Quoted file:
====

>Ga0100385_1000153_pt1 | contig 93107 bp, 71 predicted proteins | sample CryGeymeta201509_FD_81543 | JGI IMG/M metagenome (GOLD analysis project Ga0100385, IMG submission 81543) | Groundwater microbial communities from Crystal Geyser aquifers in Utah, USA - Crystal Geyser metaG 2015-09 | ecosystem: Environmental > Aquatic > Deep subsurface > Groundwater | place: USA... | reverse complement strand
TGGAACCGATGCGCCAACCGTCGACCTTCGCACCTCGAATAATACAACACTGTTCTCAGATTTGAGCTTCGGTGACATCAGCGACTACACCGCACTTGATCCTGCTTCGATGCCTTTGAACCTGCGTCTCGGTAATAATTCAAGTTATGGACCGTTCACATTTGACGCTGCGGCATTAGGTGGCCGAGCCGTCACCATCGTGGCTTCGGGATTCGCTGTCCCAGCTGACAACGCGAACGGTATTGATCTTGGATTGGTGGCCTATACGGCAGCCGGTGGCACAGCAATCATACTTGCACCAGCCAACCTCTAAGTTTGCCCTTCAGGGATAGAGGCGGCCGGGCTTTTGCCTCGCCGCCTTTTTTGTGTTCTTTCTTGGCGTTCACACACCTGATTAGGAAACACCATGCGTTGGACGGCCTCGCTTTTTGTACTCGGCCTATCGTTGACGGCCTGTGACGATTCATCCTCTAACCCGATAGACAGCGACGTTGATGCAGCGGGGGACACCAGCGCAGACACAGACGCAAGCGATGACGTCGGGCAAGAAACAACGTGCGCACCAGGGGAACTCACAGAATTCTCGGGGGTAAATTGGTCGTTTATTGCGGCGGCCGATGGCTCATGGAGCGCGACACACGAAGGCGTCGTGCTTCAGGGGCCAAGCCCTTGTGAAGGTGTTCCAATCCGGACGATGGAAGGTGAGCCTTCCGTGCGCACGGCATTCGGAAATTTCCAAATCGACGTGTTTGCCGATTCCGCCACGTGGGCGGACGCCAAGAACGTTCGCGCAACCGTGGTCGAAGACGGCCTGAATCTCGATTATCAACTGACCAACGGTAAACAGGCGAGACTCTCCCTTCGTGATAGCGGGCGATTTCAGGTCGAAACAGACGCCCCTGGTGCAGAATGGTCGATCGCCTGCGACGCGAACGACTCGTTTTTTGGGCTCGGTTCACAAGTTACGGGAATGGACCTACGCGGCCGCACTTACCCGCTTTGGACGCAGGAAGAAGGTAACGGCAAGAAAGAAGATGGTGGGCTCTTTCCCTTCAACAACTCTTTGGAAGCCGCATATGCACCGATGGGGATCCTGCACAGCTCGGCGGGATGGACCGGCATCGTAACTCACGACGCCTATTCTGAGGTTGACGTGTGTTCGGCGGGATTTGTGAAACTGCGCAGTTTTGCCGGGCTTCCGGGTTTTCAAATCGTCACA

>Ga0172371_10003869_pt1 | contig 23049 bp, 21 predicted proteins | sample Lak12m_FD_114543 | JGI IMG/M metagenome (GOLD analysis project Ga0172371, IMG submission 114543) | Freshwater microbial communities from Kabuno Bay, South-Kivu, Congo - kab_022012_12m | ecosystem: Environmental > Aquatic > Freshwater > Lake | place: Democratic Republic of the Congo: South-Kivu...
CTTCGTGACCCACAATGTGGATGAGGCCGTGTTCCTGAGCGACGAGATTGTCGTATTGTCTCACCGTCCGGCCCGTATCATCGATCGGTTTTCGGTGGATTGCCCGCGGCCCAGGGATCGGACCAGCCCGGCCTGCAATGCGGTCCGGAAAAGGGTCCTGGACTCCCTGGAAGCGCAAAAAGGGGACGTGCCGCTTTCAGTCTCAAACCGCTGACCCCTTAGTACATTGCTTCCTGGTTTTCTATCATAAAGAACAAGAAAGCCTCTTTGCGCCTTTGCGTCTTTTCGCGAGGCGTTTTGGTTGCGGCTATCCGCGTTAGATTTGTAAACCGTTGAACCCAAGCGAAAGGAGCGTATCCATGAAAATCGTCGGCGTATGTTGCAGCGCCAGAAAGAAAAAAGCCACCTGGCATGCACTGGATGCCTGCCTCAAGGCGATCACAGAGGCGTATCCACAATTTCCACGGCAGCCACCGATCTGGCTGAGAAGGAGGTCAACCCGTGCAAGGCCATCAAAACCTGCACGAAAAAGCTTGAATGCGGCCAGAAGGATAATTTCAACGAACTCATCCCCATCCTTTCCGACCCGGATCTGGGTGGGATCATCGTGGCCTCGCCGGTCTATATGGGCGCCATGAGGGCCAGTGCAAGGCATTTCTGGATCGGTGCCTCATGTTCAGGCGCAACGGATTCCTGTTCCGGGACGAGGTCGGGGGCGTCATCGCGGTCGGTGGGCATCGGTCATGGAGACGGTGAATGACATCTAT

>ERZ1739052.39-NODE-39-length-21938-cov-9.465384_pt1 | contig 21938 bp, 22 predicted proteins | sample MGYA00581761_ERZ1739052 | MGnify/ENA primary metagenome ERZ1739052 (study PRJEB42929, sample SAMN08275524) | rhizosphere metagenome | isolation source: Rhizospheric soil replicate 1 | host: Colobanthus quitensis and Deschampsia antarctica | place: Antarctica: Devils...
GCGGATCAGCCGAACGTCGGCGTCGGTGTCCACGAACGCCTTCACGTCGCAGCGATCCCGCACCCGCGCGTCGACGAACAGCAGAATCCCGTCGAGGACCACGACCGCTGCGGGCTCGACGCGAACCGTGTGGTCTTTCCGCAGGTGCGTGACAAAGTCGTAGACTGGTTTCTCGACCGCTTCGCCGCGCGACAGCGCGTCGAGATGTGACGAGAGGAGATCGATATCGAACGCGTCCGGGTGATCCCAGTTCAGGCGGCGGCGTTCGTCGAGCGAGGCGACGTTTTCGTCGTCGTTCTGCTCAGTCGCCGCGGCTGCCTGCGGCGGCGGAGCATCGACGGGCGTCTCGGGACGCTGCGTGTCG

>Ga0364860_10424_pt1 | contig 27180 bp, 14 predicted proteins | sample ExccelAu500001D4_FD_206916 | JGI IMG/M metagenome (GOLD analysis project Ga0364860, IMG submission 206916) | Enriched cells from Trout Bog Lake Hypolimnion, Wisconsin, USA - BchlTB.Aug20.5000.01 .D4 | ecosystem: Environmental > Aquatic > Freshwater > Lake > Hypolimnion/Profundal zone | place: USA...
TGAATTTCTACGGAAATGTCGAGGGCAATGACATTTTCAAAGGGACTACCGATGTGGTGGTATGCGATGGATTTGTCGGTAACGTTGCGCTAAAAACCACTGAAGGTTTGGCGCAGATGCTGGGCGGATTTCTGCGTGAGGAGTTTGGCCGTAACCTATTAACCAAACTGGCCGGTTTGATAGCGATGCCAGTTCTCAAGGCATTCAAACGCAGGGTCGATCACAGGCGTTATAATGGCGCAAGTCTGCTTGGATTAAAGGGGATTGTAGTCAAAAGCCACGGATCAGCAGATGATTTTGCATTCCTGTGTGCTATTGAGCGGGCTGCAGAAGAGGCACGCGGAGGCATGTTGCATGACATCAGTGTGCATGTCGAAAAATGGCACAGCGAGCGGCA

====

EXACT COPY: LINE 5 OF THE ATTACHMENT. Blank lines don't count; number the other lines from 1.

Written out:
>ERZ1739052.39-NODE-39-length-21938-cov-9.465384_pt1 | contig 21938 bp, 22 predicted proteins | sample MGYA00581761_ERZ1739052 | MGnify/ENA primary metagenome ERZ1739052 (study PRJEB42929, sample SAMN08275524) | rhizosphere metagenome | isolation source: Rhizospheric soil replicate 1 | host: Colobanthus quitensis and Deschampsia antarctica | place: Antarctica: Devils...